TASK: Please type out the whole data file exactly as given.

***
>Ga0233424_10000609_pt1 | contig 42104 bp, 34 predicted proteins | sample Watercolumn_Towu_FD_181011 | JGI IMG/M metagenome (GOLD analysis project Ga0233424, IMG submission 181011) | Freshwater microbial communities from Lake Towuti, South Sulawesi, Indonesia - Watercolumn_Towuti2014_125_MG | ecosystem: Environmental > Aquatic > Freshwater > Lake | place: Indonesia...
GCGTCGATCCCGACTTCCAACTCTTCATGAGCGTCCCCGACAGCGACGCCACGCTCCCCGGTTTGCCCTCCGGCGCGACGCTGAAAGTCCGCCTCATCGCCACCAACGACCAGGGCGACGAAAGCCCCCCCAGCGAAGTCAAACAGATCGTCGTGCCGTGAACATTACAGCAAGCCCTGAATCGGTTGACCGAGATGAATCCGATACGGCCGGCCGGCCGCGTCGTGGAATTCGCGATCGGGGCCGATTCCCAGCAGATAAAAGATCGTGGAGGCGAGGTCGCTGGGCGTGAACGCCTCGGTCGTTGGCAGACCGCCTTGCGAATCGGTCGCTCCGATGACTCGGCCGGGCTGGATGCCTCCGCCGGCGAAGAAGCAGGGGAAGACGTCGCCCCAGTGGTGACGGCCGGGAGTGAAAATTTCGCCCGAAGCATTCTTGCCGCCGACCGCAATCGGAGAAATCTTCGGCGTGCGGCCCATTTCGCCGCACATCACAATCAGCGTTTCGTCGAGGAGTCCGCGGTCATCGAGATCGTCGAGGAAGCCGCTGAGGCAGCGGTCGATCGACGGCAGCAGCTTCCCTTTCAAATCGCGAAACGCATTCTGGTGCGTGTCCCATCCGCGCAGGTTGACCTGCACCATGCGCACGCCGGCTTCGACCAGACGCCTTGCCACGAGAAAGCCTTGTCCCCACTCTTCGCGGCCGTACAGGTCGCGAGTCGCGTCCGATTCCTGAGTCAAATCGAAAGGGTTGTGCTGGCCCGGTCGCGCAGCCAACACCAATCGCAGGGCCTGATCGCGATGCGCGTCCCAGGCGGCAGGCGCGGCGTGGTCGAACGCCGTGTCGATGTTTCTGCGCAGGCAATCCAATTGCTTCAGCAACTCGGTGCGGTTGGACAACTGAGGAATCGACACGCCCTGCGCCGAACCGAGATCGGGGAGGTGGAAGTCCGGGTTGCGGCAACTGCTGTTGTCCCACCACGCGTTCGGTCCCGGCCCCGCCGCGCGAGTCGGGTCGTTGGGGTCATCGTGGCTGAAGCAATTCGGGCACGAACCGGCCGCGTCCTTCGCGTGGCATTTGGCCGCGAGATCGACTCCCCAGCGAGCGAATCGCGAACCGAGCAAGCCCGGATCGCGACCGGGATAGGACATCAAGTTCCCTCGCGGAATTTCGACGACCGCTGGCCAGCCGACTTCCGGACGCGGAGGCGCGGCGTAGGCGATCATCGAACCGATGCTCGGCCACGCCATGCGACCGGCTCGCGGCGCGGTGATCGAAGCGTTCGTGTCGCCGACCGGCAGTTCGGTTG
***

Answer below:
>Ga0233424_10000609_pt1 | contig 42104 bp, 34 predicted proteins | sample Watercolumn_Towu_FD_181011 | JGI IMG/M metagenome (GOLD analysis project Ga0233424, IMG submission 181011) | Freshwater microbial communities from Lake Towuti, South Sulawesi, Indonesia - Watercolumn_Towuti2014_125_MG | ecosystem: Environmental > Aquatic > Freshwater > Lake | place: Indonesia...
GCGTCGATCCCGACTTCCAACTCTTCATGAGCGTCCCCGACAGCGACGCCACGCTCCCCGGTTTGCCCTCCGGCGCGACGCTGAAAGTCCGCCTCATCGCCACCAACGACCAGGGCGACGAAAGCCCCCCCAGCGAAGTCAAACAGATCGTCGTGCCGTGAACATTACAGCAAGCCCTGAATCGGTTGACCGAGATGAATCCGATACGGCCGGCCGGCCGCGTCGTGGAATTCGCGATCGGGGCCGATTCCCAGCAGATAAAAGATCGTGGAGGCGAGGTCGCTGGGCGTGAACGCCTCGGTCGTTGGCAGACCGCCTTGCGAATCGGTCGCTCCGATGACTCGGCCGGGCTGGATGCCTCCGCCGGCGAAGAAGCAGGGGAAGACGTCGCCCCAGTGGTGACGGCCGGGAGTGAAAATTTCGCCCGAAGCATTCTTGCCGCCGACCGCAATCGGAGAAATCTTCGGCGTGCGGCCCATTTCGCCGCACATCACAATCAGCGTTTCGTCGAGGAGTCCGCGGTCATCGAGATCGTCGAGGAAGCCGCTGAGGCAGCGGTCGATCGACGGCAGCAGCTTCCCTTTCAAATCGCGAAACGCATTCTGGTGCGTGTCCCATCCGCGCAGGTTGACCTGCACCATGCGCACGCCGGCTTCGACCAGACGCCTTGCCACGAGAAAGCCTTGTCCCCACTCTTCGCGGCCGTACAGGTCGCGAGTCGCGTCCGATTCCTGAGTCAAATCGAAAGGGTTGTGCTGGCCCGGTCGCGCAGCCAACACCAATCGCAGGGCCTGATCGCGATGCGCGTCCCAGGCGGCAGGCGCGGCGTGGTCGAACGCCGTGTCGATGTTTCTGCGCAGGCAATCCAATTGCTTCAGCAACTCGGTGCGGTTGGACAACTGAGGAATCGACACGCCCTGCGCCGAACCGAGATCGGGGAGGTGGAAGTCCGGGTTGCGGCAACTGCTGTTGTCCCACCACGCGTTCGGTCCCGGCCCCGCCGCGCGAGTCGGGTCGTTGGGGTCATCGTGGCTGAAGCAATTCGGGCACGAACCGGCCGCGTCCTTCGCGTGGCATTTGGCCGCGAGATCGACTCCCCAGCGAGCGAATCGCGAACCGAGCAAGCCCGGATCGCGACCGGGATAGGACATCAAGTTCCCTCGCGGAATTTCGACGACCGCTGGCCAGCCGACTTCCGGACGCGGAGGCGCGGCGTAGGCGATCATCGAACCGATGCTCGGCCACGCCATGCGACCGGCTCGCGGCGCGGTGATCGAAGCGTTCGTGTCGCCGACCGGCAGTTCGGTTG